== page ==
her fire returning. "Ben and I had talked about it,
so I knew he had processed the possibility."
Once the decision had been made, the speed of Ben's recovery was
"amazing," Erika said.
Ben came home to the Basin Feb. 6.
The communities they grew up in matched the spirit of Ben and
Erika. A wedding reception planned for Dec. 18, more
than a month after the crash, became a fundraiser
for the young couple, as caterer Norman Small
donated the food and every attendee paid for their
meal. The last day of business for Papa T's in Malin
before the venerable restaurant changed hands was
spent with customers standing nearly
shoulder-to-shoulder. Every dime earned that day
went towards the couple's mounting medical bills.
And the bills are a mountain. To date, the total is more than $3.5
million, and the bills are still arriving.
Erika said the staff at U.C. Davis took a center role in
negotiating with insurance companies, and Ben said
the numbers on the bottom of the bills are so big he
cannot allow himself to worry.
When spring hit the Basin this year, Laurence and Sarah Bagg bought
a tractor. A new John Deere, it arrived in May and
was outfitted with an expensive accessory equipping
the tractor with hand controls.
"We wanted Ben to be able to do what ever he felt capable of
doing," said Sarah Bagg. "It was a good thing for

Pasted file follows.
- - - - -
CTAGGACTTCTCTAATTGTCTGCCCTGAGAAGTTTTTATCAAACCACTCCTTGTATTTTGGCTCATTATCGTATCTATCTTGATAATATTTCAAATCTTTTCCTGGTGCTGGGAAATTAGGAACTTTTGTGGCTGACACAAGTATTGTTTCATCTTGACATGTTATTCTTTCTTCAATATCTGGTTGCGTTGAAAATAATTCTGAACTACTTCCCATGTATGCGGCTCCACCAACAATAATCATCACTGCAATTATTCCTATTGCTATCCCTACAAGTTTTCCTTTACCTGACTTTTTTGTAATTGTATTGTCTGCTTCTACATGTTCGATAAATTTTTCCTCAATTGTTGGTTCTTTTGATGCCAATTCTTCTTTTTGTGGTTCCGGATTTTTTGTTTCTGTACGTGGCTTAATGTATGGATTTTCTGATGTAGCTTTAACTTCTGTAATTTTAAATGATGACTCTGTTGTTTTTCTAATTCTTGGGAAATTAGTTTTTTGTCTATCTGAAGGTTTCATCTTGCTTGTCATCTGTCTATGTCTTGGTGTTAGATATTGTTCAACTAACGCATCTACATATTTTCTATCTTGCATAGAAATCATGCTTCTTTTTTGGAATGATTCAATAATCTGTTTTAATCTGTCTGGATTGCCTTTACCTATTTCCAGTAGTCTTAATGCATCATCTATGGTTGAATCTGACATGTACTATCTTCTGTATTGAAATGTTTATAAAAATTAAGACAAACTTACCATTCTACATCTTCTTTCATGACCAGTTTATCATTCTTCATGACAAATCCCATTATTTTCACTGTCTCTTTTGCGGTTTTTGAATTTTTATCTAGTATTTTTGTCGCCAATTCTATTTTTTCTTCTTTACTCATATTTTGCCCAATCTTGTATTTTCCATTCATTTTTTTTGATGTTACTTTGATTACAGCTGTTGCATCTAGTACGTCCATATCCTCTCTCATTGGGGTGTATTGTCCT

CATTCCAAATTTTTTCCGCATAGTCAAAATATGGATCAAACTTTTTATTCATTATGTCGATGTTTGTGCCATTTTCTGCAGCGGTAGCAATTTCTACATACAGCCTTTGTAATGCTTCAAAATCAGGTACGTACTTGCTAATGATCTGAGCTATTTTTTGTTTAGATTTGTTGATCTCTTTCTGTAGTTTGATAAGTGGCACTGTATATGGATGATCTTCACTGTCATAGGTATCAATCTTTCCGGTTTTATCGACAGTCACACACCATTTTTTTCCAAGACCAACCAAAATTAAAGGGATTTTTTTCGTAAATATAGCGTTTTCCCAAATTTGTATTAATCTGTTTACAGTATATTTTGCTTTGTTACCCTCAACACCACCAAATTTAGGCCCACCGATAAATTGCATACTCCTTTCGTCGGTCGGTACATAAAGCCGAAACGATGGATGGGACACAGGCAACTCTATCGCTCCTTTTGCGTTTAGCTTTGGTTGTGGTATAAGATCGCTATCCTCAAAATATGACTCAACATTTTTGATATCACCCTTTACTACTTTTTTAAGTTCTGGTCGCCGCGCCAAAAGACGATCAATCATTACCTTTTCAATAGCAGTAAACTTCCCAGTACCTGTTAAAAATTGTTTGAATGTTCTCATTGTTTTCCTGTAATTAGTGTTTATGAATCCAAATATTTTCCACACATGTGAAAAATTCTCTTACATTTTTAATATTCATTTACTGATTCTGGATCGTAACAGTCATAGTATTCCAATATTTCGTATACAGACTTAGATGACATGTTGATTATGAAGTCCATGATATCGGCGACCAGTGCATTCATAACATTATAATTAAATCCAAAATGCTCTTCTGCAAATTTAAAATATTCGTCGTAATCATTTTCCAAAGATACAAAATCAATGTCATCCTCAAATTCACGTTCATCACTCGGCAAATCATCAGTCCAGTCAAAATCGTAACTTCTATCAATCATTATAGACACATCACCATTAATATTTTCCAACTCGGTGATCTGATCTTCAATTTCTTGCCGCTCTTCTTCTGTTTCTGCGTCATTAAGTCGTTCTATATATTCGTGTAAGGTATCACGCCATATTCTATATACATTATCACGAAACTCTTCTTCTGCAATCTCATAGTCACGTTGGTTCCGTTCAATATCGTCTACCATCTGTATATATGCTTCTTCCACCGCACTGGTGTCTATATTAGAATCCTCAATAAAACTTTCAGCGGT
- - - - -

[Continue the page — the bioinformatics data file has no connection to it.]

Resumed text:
both - Ben could do what he wanted, and we could
keep Ben as an employee."
"It felt so good to get out there and work," Ben said. "It is all I
have ever wanted to do, and it felt good to get back
A local implement dealer backed Ben on the purchase of a hay
squeeze this September, allowing Ben to start a
business. Currently, Ben is picking up work with his
long time employer, the Baggs.
"I hope people will call Ben to load their trucks," Sarah Bagg
said. "He is good, and he is fast."
Bagg said a lot of people are watching the DuVals with pride.
"There are very few young couples who want to farm, and Ben and
Erika want to do just that," Bagg said. "Ben's
accident really brought Tulelake, Malin and Merrill
together in many ways."
Meant for each other
Ben and Erika have put a
down payment on the DuVal family homestead, and the
hopes and dreams of a young farming couple are being
manifested in the Tule Lake Basin.
| Erika said she has
never thought of leaving Ben.
"We had goals and plans that, in my mind, we still hadn't
accomplished," Erika said, her fire flashing.
"The thought never crossed my mind, not for a
"Basically I'm fine, I just lost a leg," Ben said. "You just can't
give up, because if you do you are done."
When asked how the experience has changed him, Ben goes silent.
"Do you want to say it, or shall I use girly words?" Erika asks
him. He nods.
"He is more compassionate," Erika says. "He understands people's
situations, and he looks for ways to help."
"I'm a lot more open minded," Ben says. "I have a new awareness of
people, an understanding of what it means when
bad things happen. I've been there. This
community helped me do that."
The couple lock eyes for as moment, not sure how to continue.
"So many people did so many
things to help us," Ben said. "We tried to thank
them all, but we couldn't. Some things were done
without us knowing who the people were, and we will
probably never know."
."People tell me its good for them to see me out working and doing
things," Ben continues. "I thank God I'm here."
A powerful moment passes in the DuVal dining room as Ben looks at
his wife."She is a strong girl," he says softly.
"She is why I didn't give up."
Ben continues a regular regimen of physical therapy, and wanted
to make special note of Luke Klaja of Klamath Falls.
"He understands what my body can do, what I want to
do, and what I'm capable of," Ben said.